Quote: Originally Posted by FiveParadox
We need to draw, here, a clear distinction between the executive and legislative branches of government.
Granted, this can be a more complicated exercise in a parliamentary democracy, where the executive and legislative branches can sometimes be seen to overlap, but in this particular instance it is worth the discussion to come to a proper understanding. Any contemporary political scientist would define one of the roles of the executive as the supervision of a state's armed forces. In our Canadian context, the executive would be the prime minister and Cabinet (acting through "advice" to the Crown), and the legislative would be the Parliament of Canada.
So what if it's the government who put to a vote or just the Prime Minister making the decision?
Last I check he and the government are supposed to represent our
interests, not the interests of self righteous nations hell bent to fight wars they'll never win..... whom never seem to want to fight a tangible target, but fight an ideal and way of life.
If 50%+ or a far greater majority of the population want our troops to come home and end this crap in Afghanistan, Harper by Obligation to our system of government representation should abide by our demands..... otherwise he's not doing his job and therefore should be replaced.
Making decisions all on his own, regardless of what the country wants isn't democracy, that's a dictatorship..... we don't just vote someone into office just for them to forget all their election promises and the fact that they're supposed to do what we want/need them to do..... they're not elected to have a 4+ year run to do whatever they damn well please.
That sort of BS might work in the US, but it sure as hell shouldn't be happening here.
So, given the broadly-understood role of the executive in political systems, it is the prime minister and Cabinet, exclusively, who may make decisions in regards to Canadian Forces deployments abroad. Let us be equally clear here, though--this does not derail Canada's status as a democracy. The Cabinet can only govern for as long as it has the support of the elected representatives in the House of Commons; our representatives may at any time choose to reject the Government's agenda, or to express non-confidence, in which case the Government would be defeated and other representatives would have the opportunity to change the nature of our intervention in Afghanistan.
That would be all well and good if our Prime Minister wouldn't Prorogue Parliament any time he thinks he's facing a non-confidence vote...... delay in democracy is no democracy at all...... so don't preach to me what Democracy is or isn't.
You use the word "Representative" a lot up there..... yet you seem to explain the above as though these representatives are still separate from the rest of us, in that they still make up decisions they like or are whipped into making...... rather then actually getting feedback from those who voted them into power and actually representing our best interests.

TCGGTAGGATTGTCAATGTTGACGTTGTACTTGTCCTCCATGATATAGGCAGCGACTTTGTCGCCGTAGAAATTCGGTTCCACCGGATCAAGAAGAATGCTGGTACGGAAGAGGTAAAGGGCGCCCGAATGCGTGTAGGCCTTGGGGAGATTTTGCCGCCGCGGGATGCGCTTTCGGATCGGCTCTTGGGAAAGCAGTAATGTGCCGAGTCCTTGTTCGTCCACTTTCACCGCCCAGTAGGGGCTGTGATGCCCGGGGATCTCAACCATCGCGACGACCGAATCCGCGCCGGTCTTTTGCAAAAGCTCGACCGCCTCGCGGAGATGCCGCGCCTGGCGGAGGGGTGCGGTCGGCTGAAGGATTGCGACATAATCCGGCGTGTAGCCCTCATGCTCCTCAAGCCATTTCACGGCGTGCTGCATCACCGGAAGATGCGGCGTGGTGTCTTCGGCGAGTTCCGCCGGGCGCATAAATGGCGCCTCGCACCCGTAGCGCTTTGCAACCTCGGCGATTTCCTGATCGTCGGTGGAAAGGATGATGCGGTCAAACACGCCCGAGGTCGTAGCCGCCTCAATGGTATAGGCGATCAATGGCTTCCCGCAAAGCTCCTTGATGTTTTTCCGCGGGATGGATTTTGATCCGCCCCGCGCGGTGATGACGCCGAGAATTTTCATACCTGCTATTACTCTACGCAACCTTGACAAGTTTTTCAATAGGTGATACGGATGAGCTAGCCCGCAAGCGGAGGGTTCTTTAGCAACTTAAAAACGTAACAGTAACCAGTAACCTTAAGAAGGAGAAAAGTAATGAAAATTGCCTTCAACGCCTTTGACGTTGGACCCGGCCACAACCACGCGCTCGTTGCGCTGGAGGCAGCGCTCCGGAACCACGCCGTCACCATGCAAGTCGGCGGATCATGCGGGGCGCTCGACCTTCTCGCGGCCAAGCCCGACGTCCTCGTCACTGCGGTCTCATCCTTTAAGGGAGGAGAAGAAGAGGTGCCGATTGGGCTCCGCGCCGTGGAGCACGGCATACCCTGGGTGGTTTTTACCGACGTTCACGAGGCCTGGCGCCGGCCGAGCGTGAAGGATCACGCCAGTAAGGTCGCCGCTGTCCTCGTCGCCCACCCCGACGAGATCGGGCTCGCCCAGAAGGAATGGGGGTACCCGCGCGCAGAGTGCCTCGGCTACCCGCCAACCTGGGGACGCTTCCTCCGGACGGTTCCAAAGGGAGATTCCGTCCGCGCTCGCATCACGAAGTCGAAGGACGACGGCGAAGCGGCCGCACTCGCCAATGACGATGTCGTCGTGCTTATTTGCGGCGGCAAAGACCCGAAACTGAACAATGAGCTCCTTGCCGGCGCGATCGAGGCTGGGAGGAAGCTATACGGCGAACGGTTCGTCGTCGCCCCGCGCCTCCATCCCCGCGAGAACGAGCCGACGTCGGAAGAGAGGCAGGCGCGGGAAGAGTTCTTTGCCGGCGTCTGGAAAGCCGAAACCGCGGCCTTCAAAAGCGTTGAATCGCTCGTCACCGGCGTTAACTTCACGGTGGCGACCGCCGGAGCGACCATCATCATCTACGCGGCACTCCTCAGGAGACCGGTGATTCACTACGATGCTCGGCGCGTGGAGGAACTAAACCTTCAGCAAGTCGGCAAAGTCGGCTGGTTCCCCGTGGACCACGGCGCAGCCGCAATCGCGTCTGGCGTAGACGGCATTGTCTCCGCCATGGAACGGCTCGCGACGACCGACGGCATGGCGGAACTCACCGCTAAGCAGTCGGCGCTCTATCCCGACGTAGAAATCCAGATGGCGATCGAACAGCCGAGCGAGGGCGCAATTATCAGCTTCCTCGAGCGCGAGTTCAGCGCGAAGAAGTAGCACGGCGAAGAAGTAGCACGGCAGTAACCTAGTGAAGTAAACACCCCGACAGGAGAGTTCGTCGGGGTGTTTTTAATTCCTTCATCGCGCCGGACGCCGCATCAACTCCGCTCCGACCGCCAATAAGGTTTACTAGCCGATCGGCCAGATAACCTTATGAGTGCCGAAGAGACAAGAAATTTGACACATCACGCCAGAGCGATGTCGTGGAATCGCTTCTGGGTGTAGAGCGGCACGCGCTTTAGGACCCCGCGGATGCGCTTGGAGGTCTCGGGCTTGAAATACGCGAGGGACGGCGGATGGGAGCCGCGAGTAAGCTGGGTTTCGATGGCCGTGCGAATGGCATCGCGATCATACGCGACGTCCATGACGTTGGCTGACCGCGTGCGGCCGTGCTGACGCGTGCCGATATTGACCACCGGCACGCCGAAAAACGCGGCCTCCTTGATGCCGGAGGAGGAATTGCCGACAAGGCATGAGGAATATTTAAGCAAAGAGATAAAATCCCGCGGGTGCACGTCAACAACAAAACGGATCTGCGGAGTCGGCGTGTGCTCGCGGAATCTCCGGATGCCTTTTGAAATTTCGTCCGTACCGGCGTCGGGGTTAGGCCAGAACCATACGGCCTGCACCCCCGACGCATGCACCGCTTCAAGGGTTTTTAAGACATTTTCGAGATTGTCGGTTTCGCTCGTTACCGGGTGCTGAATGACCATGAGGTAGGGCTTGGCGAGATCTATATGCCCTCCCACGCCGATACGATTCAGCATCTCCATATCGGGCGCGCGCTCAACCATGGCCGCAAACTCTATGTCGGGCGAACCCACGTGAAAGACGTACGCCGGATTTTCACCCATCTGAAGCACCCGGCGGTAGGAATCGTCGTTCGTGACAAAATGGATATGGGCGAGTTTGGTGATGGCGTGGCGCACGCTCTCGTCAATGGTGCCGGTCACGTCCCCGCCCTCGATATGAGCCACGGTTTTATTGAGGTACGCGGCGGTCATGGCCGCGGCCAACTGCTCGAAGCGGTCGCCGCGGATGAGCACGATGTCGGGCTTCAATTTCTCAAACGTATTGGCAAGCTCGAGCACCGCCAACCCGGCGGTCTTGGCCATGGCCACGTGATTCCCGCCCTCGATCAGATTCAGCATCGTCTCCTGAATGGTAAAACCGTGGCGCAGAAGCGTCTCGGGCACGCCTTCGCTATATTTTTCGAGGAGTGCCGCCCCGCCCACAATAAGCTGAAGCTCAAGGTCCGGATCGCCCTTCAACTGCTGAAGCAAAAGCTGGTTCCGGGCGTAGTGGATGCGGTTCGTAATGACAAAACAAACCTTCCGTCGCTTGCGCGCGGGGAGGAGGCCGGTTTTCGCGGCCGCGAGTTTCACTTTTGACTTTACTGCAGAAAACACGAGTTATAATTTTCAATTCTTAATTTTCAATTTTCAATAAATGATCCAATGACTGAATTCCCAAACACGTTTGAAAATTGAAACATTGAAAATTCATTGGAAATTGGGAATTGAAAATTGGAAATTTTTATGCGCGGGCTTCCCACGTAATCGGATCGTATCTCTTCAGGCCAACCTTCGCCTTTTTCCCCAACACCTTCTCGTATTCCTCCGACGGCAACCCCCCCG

But we all know that's not happening.... instead of our MP's we elect representing our interests, they're in turn forced by their party leaders to vote as they dictate in order to show some stupid image of a "Unified" party...... but a unified party is useless if they're not representing the interests of the public, but just representing the interests of their leader.
The way you explain it, Democracy begins and ends at elections and after the elections are done..... everything else is up to these politicians to make things up and determine what they think is best for us, rather then doing what we want or say is best as a collective.
..... That just sounds like a democratic mockery to me.
The confused statements by the current prime minister have made these clear facts somewhat murky, and he should be very much condemned for the disservice that he has done to the preservation of executive prerogatives; before there is any more confusion, it should be acknowledged by all sides that the executive, solely and exclusively, may decide on deployments, and it is the role of legislators to oversee, but not dictate to, the executive (except in cases where the executive breaches the privileges or supremacy of Parliament).
Funny, I thought the Governor General was the Chief and Commander of our military, not Harper..... and therefore it's the Gov.General who has the final say on what our military does...... regardless of all that, not one single leader of ours, be that the Prime Minister, the Governor General, or the damn Queen herself should be able to just send off our men and women to fight in some pointless war without the overwhelming support of the population.... since it is the population of this country that makes up the military they're sending off to fight in the first place.
Last edited by Praxius; Nov 15th, 2010 at 02:51 PM..